There’s nothing like a good old-fashioned sledge down your local hill on a knackered tray or bin bag, but to dial up the gnarliness you have to try a Cresta-style toboggan run. Three sister UK snow centres send tiny sit-on cars hurtling along a 500-575m metal track. Llandudno Snowsports Centre (two rides £8pp) and Chatham, Kent (five rides £14pp) have “sno-tubing” on outdoor dry ski slopes too, while the venue at Swadlincote, Derbyshire (five rides £15) also features a 70m “drop slide”.
Avalanche and winter mountaineering courses, Snowdonia and Inverness-shire
What to wear, what to carry, how to respond to the sort of grim weather forecasts that keep most folk tucked up indoors … these are topics covered on a two-day Welsh Winter Skills mountaineering course at Plas Y Brenin National Outdoor Centre in Snowdonia (£360pp for two nights’ accommodation, meals and kit, December-February). Small groups develop skills that open up more enjoyment of the winter countryside, such as using crampons and navigating in poor visibility.
Alternatively, Much Better Adventures has two-night weekend group trips to climb Ben Nevis while learning survival skills (December-April, from £415pp including two nights’ B&B in Fort William).
The National Outdoor Training Centre for Scotland, at Glenmore Lodge in Aviemore, has a quiver of courses to train adventurers in the skills needed to tackle mountains under cover of snow. As well as winter mountaineering, rock-climbing and navigation courses, there’s an “introduction to avalanche planning and decision making” (next course 2 March 2022, £90pp, or £115 including one night’s accommodation), which would benefit off-piste skiers and snowboarders as well as hillwalkers and mountaineers.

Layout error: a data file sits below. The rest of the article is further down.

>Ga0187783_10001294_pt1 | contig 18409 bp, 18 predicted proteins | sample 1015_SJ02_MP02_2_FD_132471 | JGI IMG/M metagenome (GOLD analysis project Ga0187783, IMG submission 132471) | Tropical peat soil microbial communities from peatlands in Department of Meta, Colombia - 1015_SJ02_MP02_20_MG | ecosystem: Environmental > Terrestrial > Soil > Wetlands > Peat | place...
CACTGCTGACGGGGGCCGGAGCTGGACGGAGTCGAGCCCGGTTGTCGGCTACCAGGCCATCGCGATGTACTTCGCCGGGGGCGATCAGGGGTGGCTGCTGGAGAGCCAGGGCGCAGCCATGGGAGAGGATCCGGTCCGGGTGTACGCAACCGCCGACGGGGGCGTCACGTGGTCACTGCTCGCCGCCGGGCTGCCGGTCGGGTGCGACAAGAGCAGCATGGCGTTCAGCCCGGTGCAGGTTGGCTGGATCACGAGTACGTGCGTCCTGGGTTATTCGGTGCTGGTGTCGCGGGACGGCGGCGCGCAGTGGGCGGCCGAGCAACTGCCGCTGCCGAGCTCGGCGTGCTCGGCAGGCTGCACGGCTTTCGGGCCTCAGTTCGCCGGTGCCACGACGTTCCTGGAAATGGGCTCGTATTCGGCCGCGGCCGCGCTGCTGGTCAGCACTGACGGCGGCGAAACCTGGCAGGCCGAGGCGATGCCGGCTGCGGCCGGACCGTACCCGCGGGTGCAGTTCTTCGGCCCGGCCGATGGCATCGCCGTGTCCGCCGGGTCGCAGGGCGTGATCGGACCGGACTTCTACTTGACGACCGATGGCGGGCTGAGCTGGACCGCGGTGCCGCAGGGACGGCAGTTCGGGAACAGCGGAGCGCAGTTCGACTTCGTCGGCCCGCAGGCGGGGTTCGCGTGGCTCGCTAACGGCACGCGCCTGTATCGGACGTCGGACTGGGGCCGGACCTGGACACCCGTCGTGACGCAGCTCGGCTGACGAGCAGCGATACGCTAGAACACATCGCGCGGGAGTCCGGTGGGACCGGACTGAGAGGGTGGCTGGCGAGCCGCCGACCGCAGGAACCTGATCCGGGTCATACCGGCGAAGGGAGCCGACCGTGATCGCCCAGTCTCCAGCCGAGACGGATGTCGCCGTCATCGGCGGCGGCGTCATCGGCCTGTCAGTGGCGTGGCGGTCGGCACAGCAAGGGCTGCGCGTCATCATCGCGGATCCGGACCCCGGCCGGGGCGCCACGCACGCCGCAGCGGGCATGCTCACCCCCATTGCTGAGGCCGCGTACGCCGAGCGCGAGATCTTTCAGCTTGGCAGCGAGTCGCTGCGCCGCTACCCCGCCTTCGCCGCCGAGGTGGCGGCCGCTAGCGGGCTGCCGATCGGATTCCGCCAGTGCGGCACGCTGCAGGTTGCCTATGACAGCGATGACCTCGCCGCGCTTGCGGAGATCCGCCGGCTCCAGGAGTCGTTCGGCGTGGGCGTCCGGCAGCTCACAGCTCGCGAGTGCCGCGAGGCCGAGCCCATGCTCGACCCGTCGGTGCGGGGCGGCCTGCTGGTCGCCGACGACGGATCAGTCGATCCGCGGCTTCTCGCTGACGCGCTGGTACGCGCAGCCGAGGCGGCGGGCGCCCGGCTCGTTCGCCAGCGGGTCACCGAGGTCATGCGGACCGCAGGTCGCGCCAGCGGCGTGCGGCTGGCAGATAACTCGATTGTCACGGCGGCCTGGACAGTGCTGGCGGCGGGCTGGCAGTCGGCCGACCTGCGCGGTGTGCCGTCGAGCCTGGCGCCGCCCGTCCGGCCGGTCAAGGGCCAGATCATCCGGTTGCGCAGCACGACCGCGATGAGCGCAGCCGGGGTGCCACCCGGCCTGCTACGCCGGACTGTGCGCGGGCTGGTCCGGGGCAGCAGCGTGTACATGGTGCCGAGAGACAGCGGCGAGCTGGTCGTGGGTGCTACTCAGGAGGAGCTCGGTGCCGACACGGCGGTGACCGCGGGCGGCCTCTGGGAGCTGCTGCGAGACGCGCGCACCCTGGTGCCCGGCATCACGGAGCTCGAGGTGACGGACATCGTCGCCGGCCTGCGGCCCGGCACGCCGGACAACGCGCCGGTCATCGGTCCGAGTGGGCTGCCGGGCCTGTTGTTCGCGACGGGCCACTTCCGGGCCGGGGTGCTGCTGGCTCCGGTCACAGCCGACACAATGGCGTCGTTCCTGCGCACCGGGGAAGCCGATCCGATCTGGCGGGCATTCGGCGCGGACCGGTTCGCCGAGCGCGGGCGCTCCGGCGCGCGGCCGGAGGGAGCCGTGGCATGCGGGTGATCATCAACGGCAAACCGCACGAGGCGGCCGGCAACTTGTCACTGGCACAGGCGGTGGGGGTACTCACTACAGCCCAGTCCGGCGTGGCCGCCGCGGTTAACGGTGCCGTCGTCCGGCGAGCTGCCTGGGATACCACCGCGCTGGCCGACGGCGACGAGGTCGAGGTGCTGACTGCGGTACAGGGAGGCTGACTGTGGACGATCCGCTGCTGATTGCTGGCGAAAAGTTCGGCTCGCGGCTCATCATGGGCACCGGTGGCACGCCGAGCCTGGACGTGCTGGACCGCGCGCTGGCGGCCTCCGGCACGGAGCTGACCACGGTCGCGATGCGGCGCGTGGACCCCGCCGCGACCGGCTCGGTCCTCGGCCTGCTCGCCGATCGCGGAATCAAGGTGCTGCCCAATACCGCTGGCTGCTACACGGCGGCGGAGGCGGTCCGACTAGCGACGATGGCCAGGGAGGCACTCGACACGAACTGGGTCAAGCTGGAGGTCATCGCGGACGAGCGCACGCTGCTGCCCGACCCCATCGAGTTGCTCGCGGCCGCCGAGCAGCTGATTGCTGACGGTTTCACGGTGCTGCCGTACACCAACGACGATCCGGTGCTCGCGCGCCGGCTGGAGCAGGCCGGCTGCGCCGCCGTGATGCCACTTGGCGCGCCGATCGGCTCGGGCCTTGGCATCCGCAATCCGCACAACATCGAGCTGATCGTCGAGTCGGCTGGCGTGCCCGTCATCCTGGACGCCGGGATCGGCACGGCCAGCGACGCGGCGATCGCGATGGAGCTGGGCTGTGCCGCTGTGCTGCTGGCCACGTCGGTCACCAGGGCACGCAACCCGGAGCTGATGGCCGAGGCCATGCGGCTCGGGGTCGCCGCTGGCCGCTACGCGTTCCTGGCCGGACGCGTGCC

Cross-country skiing, various locations
Serious cross-country skiers train through summer on roller skis. Try beginners’ and improvers’ sessions in Hyde Park, London and Dorney Lake in Windsor with Rollerski (£35 for 90-minute session including equipment). It also offers five-week courses in Hyde Park and east London’s Victoria Park (£140pp), plus one-day sessions (£96pp) in Ascot, Berkshire, Betteshanger Park near Deal in Kent, or Redbridge, Essex.
In Aberdeenshire, the Huntly Nordic and Outdoor Centre rents cross-country skis for use on a special matting track (adults £10, juniors £5.50 for hour rental and track), or on country paths when it snows (£12 for a half-day per adult, juniors £9), as well as roller-skis for a designated trail.
Japanese onsen, Ceredigion
One of the best things about a skiing or snowboarding trip to Japan – apart from the karaoke, sushi breakfasts and waist-deep powder – is being able to visit an onsen, the traditional hot-spring baths that are heaven after a day on the mountain. Glamping and self-catering site Fforest, by the River Teifi near Cardigan, has replicated the experience at its four onsen domes, cedar-clad pods with wooden floors, futon beds and an outdoor bathhouse with sunken concrete tub for stargazing (from £260 for two nights, sleeping four).
Ice-skating, London, Kent, Newcastle upon Tyne
After the mass cancellation of Christmas fairs last winter, the usual cinnamon-scented shenanigans around pop-up outdoor ice rinks and mulled wine stalls resumes in many – though not all – locations for 2021. Choose London’s Hampton Court Palace Ice Rink (13 November-9 January, from £11.50-14 per child, £16 per adult); in Kent, the rink at Calverley Grounds in Tunbridge Wells (19 November-3 January, adults from £13-21, under 16s from £8-14), with Bavarian curling at night (from £50-73 for six people); or Winter Wonderland at Newcastle upon Tyne Racecourse (1 December-2 January, ice skating £9.50 per adult, £7.50 per child). There are dozens more.